Sunday, May 13, 2012


As I sit down to begin writing this, it is Thursday, the thirty-third day of the Omer. Lag BaOmer, as it is usually called.

The forty-nine days of the Omer - from Pesach until Shavuot - were originally a joyous period. But in the time of the Talmud, it became a  time of mourning, comemorating the deaths of twelve thousand pairs of students of Rabbi Akiva. There are differing traditions about whether the dying ended on the thirty-third day of the Omer or if it was a temporary respite, but in any case we mark that period by not having a haircut, not shaving, not listening to music and most particularly not marrying.

Therefore, Lag BaOmer became a popular day for weddings.

My great-grandfather, Moritz Rosenzweig, married his second wife, Regina Bauer, on Lag BaOmer 1890. His first wife, Hermina Schafer, had died at twenty-four, leaving two small children. Moritz and Regina had three children in Budapest and after arriving in the United States in 1900, had one more - my grandmother.

A sidebar to this story is that my grandmother never knew. That is, never knew that there had been a previous wife. 
She learned that when she was about nineteen and while out in the neighborhood, one of the men from shul called to her "Remind Freddie [her eldest brother] that he has yahrzeit tonight."

Legend has it that she had some choice words for the rest of the household.
Their older daughter, Aunt Helen, married Uncle Joe (Pickholtz - he was my grandfather's older brother) on Lag BaOmer 1913. He was twenty-three, she was barely seventeen. (In the Jewish calendar she was a week short of her seventeenth birthday and she always boasted that she was married at sixteen.) When I was a teenager, they had a large fiftieth anniversary celebration, to which those of my generation were not invited.

Also on my father's side, my first cousin Jerry Pickholtz married his wife Marcia Seidel on Lag BaOmer 1997. Mazal tov to them and their family.

And a couple of second cousins on my mother's side.  Beverly Rosenbloom married Steve Hirsch on Lag BaOmer in 1979 and her brother Geoff married Donna Sandler exactly two years later. May both couples enjoy many years.

There are probably more than a few others, but I don't make a big deal of collecting marriage dates. I probably should. Lots of things I probably should do.

But I am leading up to two wedding-witness stories that have nothing to do with Lag BaOmer.

Three years ago, we attended the late summer wedding of Pikholz descendant Jacob Laor's daughter Noa to Nadav Mazliah. The rav - Sephardic, brought by the groom's family, I am sure - was walking around before the ceremony, looking like he was looking for a Sabbath observer to serve as a witness. He came over to me and asked if I am related to either the bride or the groom. I said "The grandfather's grandfather of the father of the bride and my grandfather's grandmother had the same last name and came from the same town, so we are probably sixth or seventh cousins - maybe even fifth. But we have no idea how."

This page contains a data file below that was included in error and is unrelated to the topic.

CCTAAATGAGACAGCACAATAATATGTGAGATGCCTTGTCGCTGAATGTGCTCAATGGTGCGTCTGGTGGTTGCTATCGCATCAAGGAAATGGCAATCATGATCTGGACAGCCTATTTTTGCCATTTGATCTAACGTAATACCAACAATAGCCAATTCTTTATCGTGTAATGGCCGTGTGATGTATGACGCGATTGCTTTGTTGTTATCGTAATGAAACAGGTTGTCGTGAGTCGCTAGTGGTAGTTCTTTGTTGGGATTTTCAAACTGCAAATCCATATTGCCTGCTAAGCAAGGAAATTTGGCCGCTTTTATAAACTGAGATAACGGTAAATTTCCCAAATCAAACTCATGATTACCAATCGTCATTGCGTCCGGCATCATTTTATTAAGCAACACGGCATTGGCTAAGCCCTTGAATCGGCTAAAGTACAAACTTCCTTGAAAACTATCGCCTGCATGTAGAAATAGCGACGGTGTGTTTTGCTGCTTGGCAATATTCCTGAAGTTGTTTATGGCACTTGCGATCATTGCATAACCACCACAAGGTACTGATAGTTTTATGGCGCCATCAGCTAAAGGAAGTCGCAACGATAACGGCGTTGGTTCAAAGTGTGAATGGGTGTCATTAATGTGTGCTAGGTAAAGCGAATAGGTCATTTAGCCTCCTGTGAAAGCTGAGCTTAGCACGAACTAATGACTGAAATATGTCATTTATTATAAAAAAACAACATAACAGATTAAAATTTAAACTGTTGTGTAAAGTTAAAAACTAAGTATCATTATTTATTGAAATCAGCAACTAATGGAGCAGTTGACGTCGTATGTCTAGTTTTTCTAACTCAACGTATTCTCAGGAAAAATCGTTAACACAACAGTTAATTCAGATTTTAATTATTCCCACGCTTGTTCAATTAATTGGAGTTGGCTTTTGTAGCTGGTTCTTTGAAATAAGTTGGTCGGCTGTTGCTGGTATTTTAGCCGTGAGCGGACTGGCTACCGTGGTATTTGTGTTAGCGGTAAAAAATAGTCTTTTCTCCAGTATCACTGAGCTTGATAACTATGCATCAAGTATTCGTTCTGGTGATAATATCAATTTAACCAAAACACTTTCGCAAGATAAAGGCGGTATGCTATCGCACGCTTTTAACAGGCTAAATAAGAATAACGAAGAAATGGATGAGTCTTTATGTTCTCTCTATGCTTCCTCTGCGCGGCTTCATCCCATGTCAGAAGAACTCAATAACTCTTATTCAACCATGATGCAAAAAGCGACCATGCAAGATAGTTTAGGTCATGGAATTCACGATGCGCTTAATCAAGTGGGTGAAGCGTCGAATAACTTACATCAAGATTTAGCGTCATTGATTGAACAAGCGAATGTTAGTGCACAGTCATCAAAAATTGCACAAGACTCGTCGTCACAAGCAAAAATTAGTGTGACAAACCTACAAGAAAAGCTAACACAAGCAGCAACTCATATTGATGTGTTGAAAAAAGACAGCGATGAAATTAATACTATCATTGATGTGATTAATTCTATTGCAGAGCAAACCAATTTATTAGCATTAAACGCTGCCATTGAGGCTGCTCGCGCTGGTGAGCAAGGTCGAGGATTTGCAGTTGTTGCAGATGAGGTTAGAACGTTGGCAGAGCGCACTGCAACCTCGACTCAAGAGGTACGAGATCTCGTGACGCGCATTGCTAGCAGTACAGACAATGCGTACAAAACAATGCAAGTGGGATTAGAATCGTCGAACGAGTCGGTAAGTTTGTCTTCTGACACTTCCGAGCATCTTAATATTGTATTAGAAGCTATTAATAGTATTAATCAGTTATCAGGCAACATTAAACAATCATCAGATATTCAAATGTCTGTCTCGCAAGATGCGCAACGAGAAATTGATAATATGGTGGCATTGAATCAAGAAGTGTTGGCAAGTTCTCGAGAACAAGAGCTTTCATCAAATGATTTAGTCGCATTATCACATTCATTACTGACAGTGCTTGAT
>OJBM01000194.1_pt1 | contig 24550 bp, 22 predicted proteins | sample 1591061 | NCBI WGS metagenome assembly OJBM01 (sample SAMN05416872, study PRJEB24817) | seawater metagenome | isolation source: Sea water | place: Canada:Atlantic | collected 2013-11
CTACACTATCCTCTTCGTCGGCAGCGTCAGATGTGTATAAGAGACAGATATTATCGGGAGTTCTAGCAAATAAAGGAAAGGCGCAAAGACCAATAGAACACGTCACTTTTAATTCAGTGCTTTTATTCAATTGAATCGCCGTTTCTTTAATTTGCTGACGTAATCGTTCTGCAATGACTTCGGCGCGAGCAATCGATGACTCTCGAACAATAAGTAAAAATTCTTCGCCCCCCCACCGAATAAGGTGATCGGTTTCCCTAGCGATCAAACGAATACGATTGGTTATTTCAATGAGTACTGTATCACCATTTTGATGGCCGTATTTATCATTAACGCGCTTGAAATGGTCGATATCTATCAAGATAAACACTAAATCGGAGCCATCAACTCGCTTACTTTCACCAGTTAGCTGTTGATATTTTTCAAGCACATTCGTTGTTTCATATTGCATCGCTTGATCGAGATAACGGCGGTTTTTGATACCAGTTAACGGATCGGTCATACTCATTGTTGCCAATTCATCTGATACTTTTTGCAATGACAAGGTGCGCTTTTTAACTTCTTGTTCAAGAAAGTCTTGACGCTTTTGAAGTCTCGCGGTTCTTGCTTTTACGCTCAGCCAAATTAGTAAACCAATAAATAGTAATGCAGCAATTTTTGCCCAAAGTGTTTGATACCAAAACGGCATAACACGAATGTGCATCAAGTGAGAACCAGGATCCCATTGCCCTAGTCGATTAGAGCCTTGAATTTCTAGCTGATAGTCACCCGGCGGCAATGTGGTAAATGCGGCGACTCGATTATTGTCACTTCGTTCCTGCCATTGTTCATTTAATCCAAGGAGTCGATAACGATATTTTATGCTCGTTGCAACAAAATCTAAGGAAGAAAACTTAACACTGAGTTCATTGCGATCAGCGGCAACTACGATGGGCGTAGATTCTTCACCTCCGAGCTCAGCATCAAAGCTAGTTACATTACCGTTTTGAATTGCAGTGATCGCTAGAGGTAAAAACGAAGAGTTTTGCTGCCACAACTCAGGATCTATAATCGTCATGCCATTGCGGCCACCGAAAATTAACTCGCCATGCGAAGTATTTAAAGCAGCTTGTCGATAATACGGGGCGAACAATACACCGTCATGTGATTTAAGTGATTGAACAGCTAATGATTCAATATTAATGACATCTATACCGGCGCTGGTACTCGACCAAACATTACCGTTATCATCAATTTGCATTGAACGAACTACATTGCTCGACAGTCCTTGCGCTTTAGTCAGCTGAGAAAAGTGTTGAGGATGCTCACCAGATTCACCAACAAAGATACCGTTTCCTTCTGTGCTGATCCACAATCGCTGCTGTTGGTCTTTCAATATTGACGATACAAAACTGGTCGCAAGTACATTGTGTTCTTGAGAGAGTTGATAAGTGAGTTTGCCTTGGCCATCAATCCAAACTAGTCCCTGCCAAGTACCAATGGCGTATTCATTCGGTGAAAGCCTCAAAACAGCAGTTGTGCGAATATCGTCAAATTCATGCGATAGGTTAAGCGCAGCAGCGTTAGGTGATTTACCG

The rav gave that a moment's thought, then decided he'd rather find someone else.

The second story was more recent. A few months ago, we received an invitation to the wedding of Eliyahu Kaplan and Oshri Sharoni. Eli is the youngest son of Menachem and Dalia (Pickholz) Kaplan. Dalia's great-great-grandparents are Mordecai and Taube Pikholz of Skalat and my great-great-grandmother Rivke Feige Pikholz is related to one of them somehow - a sister, a niece, maybe a first cousin once removed. I tend to assume that Rivka Feige is a younger sister of Mordecai, so I call Dalia my fourth cousin, with an asterisk.

Menachem and Dalia are enthusiastic supporters of the Pikholz Project, but we had a casual acquaintance when we both lived in Arad, twenty-odd years ago. Dalia's mother even tried to talk genealogy with me, but for reasons I cannot relate here, I was not able to respond properly.

Anyway, the wedding was a few days before I was to finish my twelve months of mourning for my mother, so I told them I would come for the ceremony but not stay. Leading up to the ceremony, Menachem told me that I was to be a witness. I did and a Pickholz signature now adorns the ketubah of the young couple. We all feel that our great-great-grandparents are pleased.

Also please note, I will be speaking - in Hebrew - on Sunday, 10 June, 20 Sivan at 7 PM - at the Israel Genealogical Society's Giv'atayim branch, on the subject
What We Know vs. What We Can Prove
at the Shazar Center, 30 Yavnieli Street, Giv'atyaim. There is a small charge for non-members.

1 comment:

  1. Still picturing the Sephardi rabbi trying to decide whether you could be an ed (witness), scratching his head and saying ala Yul Brynner, "Is a puzzlement."